Zambia – Travel Guide
Before you go: Visas for a number of nationalities are available upon arrival at the border, though it is recommended to obtain your visa in advance if arriving by land. If you are visiting Victoria Falls and wish to view the Falls from the Zimbabwe side – it is better and cheaper to purchase a double-entry visa instead. These can only be obtained in advance and cannot be purchased on arrival in Zambia.
Accommodation: Accommodation through Zambia is of a generally good standard and it provides great value for money. Luxurious accommodation can be found in Lusaka, in any of the major National Parks and in Livingstone. Cheaper options are also available with guest houses (can be equated with bed and breakfast establishments) providing a solid alternative.
In South Luangwa National Park one has the option of staying in accommodation on the opposite side of the Luangwa River. This area is known for the large number of wild animals that wander through the lodges. Thus one can see wildlife on a daily basis without having to pay a daily entrance fee to the national park. http://marulalodgezambia.com/ Marula Lodge comes with my highest recommendation – it excels in both service and location and staying in one of the furnished tents is exceptional value. I spent two weeks there and didn’t want to leave and I missed the elephants, hippos and bushbucks walking within a short distance to my tent.
Livingstone is home to some very expensive options, but an affordable choice is Chanters Lodge http://www.chanters-livingstone.com/. It is a small and quiet alternative with good wifi and a lovely garden – perfect for a travel blogger and anyone else who needs a salubrious place to work.
Food: Food is international in flavour with a mix of Zambian fare. There is no shortage of options. Definitely try to local cuisine – try one or more of meals consisting of nshima, bemba beans, or a variety of meats cooked the local way, though finding good quality meat is difficult in some places.
Transport: An adventurous way to enter the country is the Tazara train that makes a supposed two day journey between Dar Es Salaam in Tanzania and Kapiri Mposhi in Zambia. However, only do this option if you have time – there are two trains per week and my supposed 48 hour journey took 67 hours, and the train earlier in the week had its departure delayed by a day.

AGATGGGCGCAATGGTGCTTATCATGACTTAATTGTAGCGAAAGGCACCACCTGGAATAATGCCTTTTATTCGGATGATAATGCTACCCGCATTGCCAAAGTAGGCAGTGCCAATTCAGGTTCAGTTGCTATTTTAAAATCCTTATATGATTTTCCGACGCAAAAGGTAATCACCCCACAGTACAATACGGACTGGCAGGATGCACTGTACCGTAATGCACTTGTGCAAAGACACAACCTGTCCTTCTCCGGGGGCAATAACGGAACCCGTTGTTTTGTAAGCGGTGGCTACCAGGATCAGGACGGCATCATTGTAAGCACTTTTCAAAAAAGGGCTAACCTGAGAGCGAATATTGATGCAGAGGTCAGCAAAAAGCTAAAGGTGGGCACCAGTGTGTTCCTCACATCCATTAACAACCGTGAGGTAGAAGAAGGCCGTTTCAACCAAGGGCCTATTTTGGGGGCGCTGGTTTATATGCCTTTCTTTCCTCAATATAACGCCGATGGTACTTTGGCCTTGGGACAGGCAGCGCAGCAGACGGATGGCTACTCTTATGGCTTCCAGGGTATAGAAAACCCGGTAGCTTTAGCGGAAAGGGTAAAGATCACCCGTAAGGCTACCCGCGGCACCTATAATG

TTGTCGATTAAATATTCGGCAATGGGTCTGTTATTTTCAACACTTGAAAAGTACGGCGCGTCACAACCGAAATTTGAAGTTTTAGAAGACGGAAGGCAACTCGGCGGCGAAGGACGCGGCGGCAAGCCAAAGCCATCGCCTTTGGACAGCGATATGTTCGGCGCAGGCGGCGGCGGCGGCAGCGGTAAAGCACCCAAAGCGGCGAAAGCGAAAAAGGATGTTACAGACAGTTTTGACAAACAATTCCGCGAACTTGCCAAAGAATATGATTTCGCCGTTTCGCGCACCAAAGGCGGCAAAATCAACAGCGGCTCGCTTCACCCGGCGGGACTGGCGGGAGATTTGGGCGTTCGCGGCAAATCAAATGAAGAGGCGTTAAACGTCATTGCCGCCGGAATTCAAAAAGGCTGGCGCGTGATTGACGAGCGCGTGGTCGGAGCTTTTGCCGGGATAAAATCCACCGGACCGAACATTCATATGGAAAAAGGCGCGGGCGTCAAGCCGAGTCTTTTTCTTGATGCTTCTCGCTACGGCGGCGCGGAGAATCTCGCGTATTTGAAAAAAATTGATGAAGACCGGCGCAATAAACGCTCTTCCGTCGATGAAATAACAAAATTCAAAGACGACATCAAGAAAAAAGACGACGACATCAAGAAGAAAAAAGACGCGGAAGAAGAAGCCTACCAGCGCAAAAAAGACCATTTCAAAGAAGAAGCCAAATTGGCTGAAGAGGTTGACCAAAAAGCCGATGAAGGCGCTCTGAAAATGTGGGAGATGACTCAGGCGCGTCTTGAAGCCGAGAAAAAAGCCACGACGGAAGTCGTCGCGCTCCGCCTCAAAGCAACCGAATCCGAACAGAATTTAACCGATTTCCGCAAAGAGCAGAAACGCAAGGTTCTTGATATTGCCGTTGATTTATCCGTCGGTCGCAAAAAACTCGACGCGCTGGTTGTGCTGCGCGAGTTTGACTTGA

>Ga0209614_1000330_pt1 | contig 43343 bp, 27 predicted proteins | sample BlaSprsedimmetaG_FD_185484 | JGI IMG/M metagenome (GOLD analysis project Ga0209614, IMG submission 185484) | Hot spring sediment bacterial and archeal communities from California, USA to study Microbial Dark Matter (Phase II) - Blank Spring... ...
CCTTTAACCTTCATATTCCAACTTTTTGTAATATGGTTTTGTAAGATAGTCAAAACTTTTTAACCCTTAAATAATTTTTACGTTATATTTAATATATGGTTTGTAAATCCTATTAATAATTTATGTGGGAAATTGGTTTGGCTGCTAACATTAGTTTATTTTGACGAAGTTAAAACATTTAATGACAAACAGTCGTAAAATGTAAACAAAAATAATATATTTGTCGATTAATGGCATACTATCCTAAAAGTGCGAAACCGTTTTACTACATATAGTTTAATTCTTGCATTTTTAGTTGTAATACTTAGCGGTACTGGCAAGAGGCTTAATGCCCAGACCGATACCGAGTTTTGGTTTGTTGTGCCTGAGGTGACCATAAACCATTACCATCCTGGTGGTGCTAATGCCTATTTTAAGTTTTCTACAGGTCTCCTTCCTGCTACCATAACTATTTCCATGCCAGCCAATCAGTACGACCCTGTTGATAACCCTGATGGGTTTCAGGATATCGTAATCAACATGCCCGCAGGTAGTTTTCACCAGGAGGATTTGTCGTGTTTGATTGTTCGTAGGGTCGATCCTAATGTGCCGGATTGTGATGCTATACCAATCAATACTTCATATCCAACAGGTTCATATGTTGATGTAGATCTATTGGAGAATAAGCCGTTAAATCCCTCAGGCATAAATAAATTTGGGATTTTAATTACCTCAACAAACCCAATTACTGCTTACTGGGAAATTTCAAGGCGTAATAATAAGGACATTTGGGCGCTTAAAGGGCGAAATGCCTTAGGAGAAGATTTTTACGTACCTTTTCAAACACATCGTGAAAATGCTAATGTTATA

Once in the country the most cost effective way of seeing the country is by bus. Many bus companies squeeze in five seats in a row, but for departures around 0900-0930 some luxury buses have only four seats per row – much more comfortable. For travel to and from Chipata (enroute to South Luangwa National Park) try Johabie Express, whereas for journeys to Livingstone consider Shalom and Mazhandu Family Bus. If heading into Lusaka by bus, best not to time your arrival for late at night due to reported safety concerns in the area around the station.
If time is short, then one should consider flying internally with ProFlight Zambia – they have regular flights that connect the major sights of the country.
Money: ATMs are commonly found throughout Zambia. The most reliable for foreign credit or debit cards is Barclays. Standard Chartered is also available and they usually work for me in other countries, but not so in Zambia.
Safety: Of all the countries listed on this website, Zambia has a strong claim to be the safest. However, just because it is safe still means you must use common sense, so the usual prohibitions at home – such as walking in dark areas alone at night – still apply.
Most border areas of Zambia are safe including borders with Tanzania, Mozambique and Zimbabwe. However, there have been reports of problems in the furthest reaches of the northern copper belt that borders DR Congo.
If choosing bus companies, ensure that the company you travel with has reliable and safe vehicles with a good safety reputation. It is not worth saving money with buses for the journey will not only be more uncomfortable but also more unreliable.
The biggest threat you will face in Zambia is from the wild animals. A common misconception is that the greatest danger is posed from the big cats such as lions and leopards. However, this is incorrect – the two animals that claim far more lives in Africa are the elephant (especially) and the hippo. Hippos are only active on land at night, but elephants are active at any time.
If in an area inhabited by wild animals enquire with the locals as to the best strategy to firstly avoid wild animals and secondly, what to do if you suddenly find yourself in close proximity to one. The general strategy if you find yourself in this situation is to either remain still or to move away slowly whilst always facing the animal. Running is a bad strategy (unless you are being chased) for it is highly unlikely you will outrun an elephant or hippo. According to reports I’ve heard from other travellers, neither animal are enamoured of bright lights at night, so shining bright lights may discourage them from coming too near.
If you wish to visit Zambia, it is important to read the following information: